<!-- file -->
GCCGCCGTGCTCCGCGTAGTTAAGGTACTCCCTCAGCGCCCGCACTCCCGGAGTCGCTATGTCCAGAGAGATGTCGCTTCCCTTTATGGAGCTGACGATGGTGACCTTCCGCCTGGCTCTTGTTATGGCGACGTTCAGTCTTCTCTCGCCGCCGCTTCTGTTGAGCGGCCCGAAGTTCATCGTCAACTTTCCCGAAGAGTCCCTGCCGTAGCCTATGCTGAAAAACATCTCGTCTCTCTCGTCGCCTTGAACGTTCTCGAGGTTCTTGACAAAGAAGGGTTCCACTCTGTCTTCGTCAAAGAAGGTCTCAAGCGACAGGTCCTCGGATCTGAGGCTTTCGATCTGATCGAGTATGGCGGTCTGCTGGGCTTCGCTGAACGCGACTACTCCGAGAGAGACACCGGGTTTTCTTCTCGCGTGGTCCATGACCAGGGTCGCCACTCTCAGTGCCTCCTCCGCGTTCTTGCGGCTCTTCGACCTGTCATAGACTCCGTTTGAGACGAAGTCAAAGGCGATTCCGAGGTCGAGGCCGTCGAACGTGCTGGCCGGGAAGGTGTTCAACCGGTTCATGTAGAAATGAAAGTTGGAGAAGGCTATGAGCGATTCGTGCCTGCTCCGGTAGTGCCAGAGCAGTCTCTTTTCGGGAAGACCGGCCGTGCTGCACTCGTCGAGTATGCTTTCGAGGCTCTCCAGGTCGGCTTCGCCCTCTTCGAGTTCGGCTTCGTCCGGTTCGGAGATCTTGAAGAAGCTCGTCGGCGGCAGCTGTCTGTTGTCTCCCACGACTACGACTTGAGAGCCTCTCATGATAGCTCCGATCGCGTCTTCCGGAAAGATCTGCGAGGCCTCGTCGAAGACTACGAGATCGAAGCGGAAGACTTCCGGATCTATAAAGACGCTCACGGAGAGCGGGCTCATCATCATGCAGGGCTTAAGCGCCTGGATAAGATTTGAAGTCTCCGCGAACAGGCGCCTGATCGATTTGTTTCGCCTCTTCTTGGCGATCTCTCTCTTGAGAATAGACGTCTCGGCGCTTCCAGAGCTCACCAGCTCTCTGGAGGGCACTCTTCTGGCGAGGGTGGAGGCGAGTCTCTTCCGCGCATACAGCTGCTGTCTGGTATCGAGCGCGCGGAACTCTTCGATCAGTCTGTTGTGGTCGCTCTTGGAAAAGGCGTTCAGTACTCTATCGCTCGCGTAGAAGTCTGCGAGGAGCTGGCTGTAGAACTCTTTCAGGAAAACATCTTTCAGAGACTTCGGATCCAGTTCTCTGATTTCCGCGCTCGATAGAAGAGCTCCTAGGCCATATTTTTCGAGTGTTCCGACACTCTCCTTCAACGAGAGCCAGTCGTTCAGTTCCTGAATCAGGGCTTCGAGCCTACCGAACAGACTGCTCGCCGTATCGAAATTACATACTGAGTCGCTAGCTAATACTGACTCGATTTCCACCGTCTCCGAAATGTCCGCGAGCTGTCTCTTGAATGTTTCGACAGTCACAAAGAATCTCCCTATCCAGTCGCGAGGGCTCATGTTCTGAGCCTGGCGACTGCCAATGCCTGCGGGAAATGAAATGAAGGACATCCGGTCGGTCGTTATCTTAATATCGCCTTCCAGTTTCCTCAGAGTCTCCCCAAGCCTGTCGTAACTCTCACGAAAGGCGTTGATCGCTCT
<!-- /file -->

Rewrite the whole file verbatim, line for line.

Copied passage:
GCCGCCGTGCTCCGCGTAGTTAAGGTACTCCCTCAGCGCCCGCACTCCCGGAGTCGCTATGTCCAGAGAGATGTCGCTTCCCTTTATGGAGCTGACGATGGTGACCTTCCGCCTGGCTCTTGTTATGGCGACGTTCAGTCTTCTCTCGCCGCCGCTTCTGTTGAGCGGCCCGAAGTTCATCGTCAACTTTCCCGAAGAGTCCCTGCCGTAGCCTATGCTGAAAAACATCTCGTCTCTCTCGTCGCCTTGAACGTTCTCGAGGTTCTTGACAAAGAAGGGTTCCACTCTGTCTTCGTCAAAGAAGGTCTCAAGCGACAGGTCCTCGGATCTGAGGCTTTCGATCTGATCGAGTATGGCGGTCTGCTGGGCTTCGCTGAACGCGACTACTCCGAGAGAGACACCGGGTTTTCTTCTCGCGTGGTCCATGACCAGGGTCGCCACTCTCAGTGCCTCCTCCGCGTTCTTGCGGCTCTTCGACCTGTCATAGACTCCGTTTGAGACGAAGTCAAAGGCGATTCCGAGGTCGAGGCCGTCGAACGTGCTGGCCGGGAAGGTGTTCAACCGGTTCATGTAGAAATGAAAGTTGGAGAAGGCTATGAGCGATTCGTGCCTGCTCCGGTAGTGCCAGAGCAGTCTCTTTTCGGGAAGACCGGCCGTGCTGCACTCGTCGAGTATGCTTTCGAGGCTCTCCAGGTCGGCTTCGCCCTCTTCGAGTTCGGCTTCGTCCGGTTCGGAGATCTTGAAGAAGCTCGTCGGCGGCAGCTGTCTGTTGTCTCCCACGACTACGACTTGAGAGCCTCTCATGATAGCTCCGATCGCGTCTTCCGGAAAGATCTGCGAGGCCTCGTCGAAGACTACGAGATCGAAGCGGAAGACTTCCGGATCTATAAAGACGCTCACGGAGAGCGGGCTCATCATCATGCAGGGCTTAAGCGCCTGGATAAGATTTGAAGTCTCCGCGAACAGGCGCCTGATCGATTTGTTTCGCCTCTTCTTGGCGATCTCTCTCTTGAGAATAGACGTCTCGGCGCTTCCAGAGCTCACCAGCTCTCTGGAGGGCACTCTTCTGGCGAGGGTGGAGGCGAGTCTCTTCCGCGCATACAGCTGCTGTCTGGTATCGAGCGCGCGGAACTCTTCGATCAGTCTGTTGTGGTCGCTCTTGGAAAAGGCGTTCAGTACTCTATCGCTCGCGTAGAAGTCTGCGAGGAGCTGGCTGTAGAACTCTTTCAGGAAAACATCTTTCAGAGACTTCGGATCCAGTTCTCTGATTTCCGCGCTCGATAGAAGAGCTCCTAGGCCATATTTTTCGAGTGTTCCGACACTCTCCTTCAACGAGAGCCAGTCGTTCAGTTCCTGAATCAGGGCTTCGAGCCTACCGAACAGACTGCTCGCCGTATCGAAATTACATACTGAGTCGCTAGCTAATACTGACTCGATTTCCACCGTCTCCGAAATGTCCGCGAGCTGTCTCTTGAATGTTTCGACAGTCACAAAGAATCTCCCTATCCAGTCGCGAGGGCTCATGTTCTGAGCCTGGCGACTGCCAATGCCTGCGGGAAATGAAATGAAGGACATCCGGTCGGTCGTTATCTTAATATCGCCTTCCAGTTTCCTCAGAGTCTCCCCAAGCCTGTCGTAACTCTCACGAAAGGCGTTGATCGCTCT